Create this stylish Christmas wreath using an origami-type fabric folding technique. The main large design uses a total of eighteen folded shapes, which is perfect for a stunning Christmas wreath used as a focus for your festive decorations. The smaller version uses just six of the folded shapes, and would make the perfect Christmas gift for a special friend. If you love a bit of festive sewing and quilting, you might also like our Snowflake Quilt Block pattern, dive into our round up of 12 of the best Free Christmas Quilt Patterns or for ideas for all your favourite crafts, explore our Christmas crafts section.
- Fabrics A & B for the centre ring– 11in x 14in of each
- Fabrics C & D for the outer ring – One (1) Fat Quarter of each
- Triangle template (PDF) or 60-degree ruler
- Ribbon for hanging
- Beads or sequins for decorating
Approx. 11in diameter
Christmas fabric folded wreath tutorial
You Will Need
- Template, Download our free template or use a 60 degree ruler
- Beads, Or sequins for decorating
From each of Fabrics A and B, cut two (2) 5in x 14in strips.
Place one (1) strip of each fabric, right sides together, on a cutting mat. Position the 60-degree ruler (or template) on the fabric strips with the top of the ruler level with the top of the fabric and the bottom edge of the fabric level with the 5in marked line on the ruler, (Fig 1). Cut along both sides of the ruler with a rotary cutter.
Turn the ruler through 180-degrees – do not turn it over. Position the side of the ruler on the cut edge of fabric and the top and bottom of the fabric strip as before, (Fig 2). Cut along the edge of the ruler to make another fabric triangle. Turn the ruler once more through 180-degrees and repeat the process to make three (3) pairs of triangles cut from this pair of strips. Left handers should work from right to left on the cut strips.
Repeat steps 2 and 3 with the second set of two (2) strips to make a total of six (6) pairs of triangles. These will be used in the centre section of the wreath.
From Fabrics C and D, cut three (3) 5in x 21in strips. Follow steps 2–4 with each pair of strips, cutting four (4) triangles from each, and twelve (12) pairs in total.
Constructing the origami shapes
Take each pair of triangles and stitch together around all the edges with a 1/4in seam, leaving a gap of about 2in in the seam opposite the cropped corner, (Fig 3). This side of the triangle is cut on the straight grain of the fabric and will not stretch as much when the triangles are turned to the right side through the gap in the stitching.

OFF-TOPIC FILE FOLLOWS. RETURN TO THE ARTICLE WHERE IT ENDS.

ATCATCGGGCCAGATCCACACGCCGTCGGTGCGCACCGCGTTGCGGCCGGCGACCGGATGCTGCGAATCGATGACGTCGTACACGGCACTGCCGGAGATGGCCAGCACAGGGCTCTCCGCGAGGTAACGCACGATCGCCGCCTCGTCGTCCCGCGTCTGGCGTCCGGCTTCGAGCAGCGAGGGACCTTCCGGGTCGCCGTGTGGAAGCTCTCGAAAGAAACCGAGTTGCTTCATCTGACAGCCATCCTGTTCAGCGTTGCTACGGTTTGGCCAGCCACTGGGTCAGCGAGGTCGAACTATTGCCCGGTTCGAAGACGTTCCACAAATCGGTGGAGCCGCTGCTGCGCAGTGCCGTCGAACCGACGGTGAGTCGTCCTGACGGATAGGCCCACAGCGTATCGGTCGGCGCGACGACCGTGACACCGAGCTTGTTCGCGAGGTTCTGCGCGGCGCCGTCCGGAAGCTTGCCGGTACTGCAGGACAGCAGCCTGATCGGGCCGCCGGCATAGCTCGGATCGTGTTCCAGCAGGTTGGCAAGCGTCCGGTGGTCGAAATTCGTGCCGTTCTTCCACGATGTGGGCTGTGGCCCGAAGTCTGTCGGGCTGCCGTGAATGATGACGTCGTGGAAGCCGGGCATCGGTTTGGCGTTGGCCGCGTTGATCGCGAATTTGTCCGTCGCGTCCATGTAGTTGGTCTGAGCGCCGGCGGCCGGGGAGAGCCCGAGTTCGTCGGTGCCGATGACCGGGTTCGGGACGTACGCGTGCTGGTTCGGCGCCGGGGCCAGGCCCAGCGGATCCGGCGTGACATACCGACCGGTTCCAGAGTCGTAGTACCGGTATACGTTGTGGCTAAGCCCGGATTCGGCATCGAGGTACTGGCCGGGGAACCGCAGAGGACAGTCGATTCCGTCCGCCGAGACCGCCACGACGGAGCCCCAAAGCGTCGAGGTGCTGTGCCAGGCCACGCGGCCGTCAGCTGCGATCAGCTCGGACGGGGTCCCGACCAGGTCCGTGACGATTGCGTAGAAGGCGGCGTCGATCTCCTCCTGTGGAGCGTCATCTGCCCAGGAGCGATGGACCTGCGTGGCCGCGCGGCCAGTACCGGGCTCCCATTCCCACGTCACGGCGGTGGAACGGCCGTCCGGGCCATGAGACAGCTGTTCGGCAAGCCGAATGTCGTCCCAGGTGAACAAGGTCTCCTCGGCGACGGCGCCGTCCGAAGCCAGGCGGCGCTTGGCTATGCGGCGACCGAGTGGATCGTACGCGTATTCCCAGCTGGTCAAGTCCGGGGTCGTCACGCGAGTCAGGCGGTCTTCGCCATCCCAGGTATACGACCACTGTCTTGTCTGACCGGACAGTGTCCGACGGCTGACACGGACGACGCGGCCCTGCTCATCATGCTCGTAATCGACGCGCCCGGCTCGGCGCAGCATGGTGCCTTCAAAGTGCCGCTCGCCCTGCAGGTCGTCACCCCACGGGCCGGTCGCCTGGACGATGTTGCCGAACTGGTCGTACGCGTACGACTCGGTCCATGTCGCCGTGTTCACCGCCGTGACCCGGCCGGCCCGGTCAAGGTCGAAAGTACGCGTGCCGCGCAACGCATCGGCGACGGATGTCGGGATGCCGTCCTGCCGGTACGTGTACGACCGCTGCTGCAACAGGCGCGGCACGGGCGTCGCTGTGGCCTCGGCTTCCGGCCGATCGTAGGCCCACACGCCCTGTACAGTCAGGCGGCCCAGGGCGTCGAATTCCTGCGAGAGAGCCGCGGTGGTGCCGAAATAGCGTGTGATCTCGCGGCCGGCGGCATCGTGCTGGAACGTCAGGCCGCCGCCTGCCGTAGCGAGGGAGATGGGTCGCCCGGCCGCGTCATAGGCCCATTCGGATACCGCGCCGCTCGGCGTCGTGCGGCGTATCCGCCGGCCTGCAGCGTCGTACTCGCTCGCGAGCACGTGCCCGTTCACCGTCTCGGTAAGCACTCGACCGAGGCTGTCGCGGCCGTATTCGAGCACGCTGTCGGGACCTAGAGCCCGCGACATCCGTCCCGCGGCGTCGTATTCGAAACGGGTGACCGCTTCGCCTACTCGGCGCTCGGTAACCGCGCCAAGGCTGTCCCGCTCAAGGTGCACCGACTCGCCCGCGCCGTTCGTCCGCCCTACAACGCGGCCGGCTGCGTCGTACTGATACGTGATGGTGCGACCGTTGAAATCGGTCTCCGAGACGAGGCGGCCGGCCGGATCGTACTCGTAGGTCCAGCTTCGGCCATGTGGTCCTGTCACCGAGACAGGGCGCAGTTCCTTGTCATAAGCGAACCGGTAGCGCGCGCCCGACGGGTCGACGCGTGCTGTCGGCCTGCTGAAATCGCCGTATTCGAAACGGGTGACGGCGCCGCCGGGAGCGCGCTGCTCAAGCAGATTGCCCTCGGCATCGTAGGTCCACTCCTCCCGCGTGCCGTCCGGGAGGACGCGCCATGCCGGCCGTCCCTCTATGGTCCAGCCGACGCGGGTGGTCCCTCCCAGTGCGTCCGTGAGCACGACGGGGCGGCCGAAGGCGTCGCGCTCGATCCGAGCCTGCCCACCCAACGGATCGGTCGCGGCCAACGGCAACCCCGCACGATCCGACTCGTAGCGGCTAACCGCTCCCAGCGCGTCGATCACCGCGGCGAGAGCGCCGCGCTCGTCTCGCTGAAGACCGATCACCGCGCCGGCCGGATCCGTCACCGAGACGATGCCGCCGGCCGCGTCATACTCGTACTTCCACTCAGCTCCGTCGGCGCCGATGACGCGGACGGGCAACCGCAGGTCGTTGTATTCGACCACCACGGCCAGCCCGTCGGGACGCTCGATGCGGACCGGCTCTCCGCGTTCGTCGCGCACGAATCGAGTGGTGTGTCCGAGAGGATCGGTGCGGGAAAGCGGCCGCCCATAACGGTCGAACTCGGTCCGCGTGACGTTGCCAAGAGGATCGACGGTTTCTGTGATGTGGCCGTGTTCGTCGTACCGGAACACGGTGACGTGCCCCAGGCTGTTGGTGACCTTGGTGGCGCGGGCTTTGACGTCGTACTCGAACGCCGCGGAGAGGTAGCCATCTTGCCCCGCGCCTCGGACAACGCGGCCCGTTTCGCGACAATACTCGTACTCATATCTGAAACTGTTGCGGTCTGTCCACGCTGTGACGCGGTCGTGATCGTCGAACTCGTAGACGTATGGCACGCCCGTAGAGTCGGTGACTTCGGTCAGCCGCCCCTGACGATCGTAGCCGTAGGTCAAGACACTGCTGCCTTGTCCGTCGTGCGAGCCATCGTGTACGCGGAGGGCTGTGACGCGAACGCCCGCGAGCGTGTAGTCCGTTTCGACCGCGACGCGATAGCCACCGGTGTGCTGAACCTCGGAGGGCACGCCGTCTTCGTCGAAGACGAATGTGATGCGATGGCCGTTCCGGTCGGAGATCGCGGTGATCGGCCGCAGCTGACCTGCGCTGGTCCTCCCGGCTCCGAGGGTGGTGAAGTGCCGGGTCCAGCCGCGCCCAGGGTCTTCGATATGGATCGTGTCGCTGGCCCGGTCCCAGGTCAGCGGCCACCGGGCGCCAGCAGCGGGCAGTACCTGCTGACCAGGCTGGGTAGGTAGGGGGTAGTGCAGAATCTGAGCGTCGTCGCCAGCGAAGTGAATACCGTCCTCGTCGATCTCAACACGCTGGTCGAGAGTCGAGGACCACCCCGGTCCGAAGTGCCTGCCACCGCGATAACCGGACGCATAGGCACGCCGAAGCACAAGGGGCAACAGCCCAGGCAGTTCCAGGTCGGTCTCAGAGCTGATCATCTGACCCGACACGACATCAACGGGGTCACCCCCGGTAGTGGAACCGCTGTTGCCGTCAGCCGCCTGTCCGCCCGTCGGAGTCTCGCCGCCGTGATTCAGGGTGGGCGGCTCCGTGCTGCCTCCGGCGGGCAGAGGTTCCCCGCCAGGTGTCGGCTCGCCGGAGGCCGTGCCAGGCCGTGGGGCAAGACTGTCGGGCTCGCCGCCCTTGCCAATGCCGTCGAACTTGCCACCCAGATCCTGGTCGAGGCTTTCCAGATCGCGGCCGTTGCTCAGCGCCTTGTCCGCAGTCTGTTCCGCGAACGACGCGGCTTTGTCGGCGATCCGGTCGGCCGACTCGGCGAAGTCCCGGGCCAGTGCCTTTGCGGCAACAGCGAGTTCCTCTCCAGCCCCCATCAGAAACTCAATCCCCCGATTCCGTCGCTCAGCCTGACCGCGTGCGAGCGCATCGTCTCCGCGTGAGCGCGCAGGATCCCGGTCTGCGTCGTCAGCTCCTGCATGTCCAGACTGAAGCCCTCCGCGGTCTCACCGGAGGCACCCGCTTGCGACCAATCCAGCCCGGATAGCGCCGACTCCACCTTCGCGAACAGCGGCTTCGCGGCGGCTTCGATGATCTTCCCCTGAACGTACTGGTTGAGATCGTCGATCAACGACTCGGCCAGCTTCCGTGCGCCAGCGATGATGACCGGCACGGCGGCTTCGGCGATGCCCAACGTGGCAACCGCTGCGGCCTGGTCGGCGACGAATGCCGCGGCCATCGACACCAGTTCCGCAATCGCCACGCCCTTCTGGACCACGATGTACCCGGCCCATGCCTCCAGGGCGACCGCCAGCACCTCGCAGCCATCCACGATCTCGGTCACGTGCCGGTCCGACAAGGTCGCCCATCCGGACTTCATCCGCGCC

Trim the triangle corners to about an 1/8in from the stitching to reduce the bulk of the fabrics at the corners. Turn the shape through to the right side. Pull out the corners to make them as sharp as possible, (Fig 4). Tuck the seam allowances at the gap section under so that the edges are in line with the outer edge of the stitched triangle. Stitch up the gap. Lynne used a ladder stitch to make the hand-stitched section as inconspicuous as possible. Press the finished triangle.
Place one stitched triangle on a table. The fabric chosen for the folded corners on the final origami shape should be underneath, against the surface of the table.
Find the mid-point of the triangle by first folding it in half and finger-pressing to mark the mid-way crease, (Fig 5). Open the triangle out and fold it in half the other way. Crease as before, (Fig 6). Where the two (2) creases cross, mark the centre of the triangle with a dot or pin, (Fig 7).
Fold each corner into the marked centre and sew into position with two or three stitches in the centre. Make sure to stitch through all the layers at the centre, (Fig 8). Pull the thread tightly as you stitch to anchor the corners firmly to the centre of the block. The original triangle should now become a hexagon.
Leave the needle and thread on the back of the work, without securing or trimming, and turn the hexagon over. Three (3) of the hexagon’s sides should have a thick fold on the edge. The other three (3) sides are the seamed edges of the original stitched triangle. These are marked with a star in Fig 9.
Find the mid-point of each of these starred sides by folding it in half and creasing, as shown in Fig 10.
Thread the needle through the mid-point of one (1) starred side, as shown in Fig 11 below. Place the needle back down at the centre of the block so that it pulls the mid-point to the centre, (Fig 12). Stitch two or three firm stitches through all the layers at the centre to anchor into place. Repeat this with the mid-points of the other two (2) starred sides, (Fig 13). Finish off the back and run the thread into the layers before cutting it off.
Now you have a three-dimensional flower shape. Using the blades of a small pair of scissors, push gently between the layers of the folded sections to smooth and flatten the folded areas into regular kite shapes, (Fig 14).
Make all eighteen (18) folded shapes for the wreath design in this way.
Assembling the wreath
Take one (1) shape made from Fabrics A and B and two (2) shapes made from Fabrics C and D. Stitch them together by whip stitching or ladder stitching the folded edges to make the arrangement, as shown in Fig 15.
Repeat this with the remaining folded shapes to make a total of six (6) units, each made up of three (3) folded shapes stitched together.
Arrange the six (6) units on a desk, as shown in Fig 16.
Take two (2) units and place them together with points touching, as shown in Fig 17. Join the two (2) units together by stitching firmly at each of the four (4) places where the corners touch. To do this, place one (1) unit onto the other with right sides facing and corners matching. Sew several small stitches firmly through each set of corners to hold the units together.
Open the stitched shapes out flat and join the next unit in. Add sequins or beads to the centre of each folded shape. Finally, stitch a small ring or loop to a corner at the back of the wreath for hanging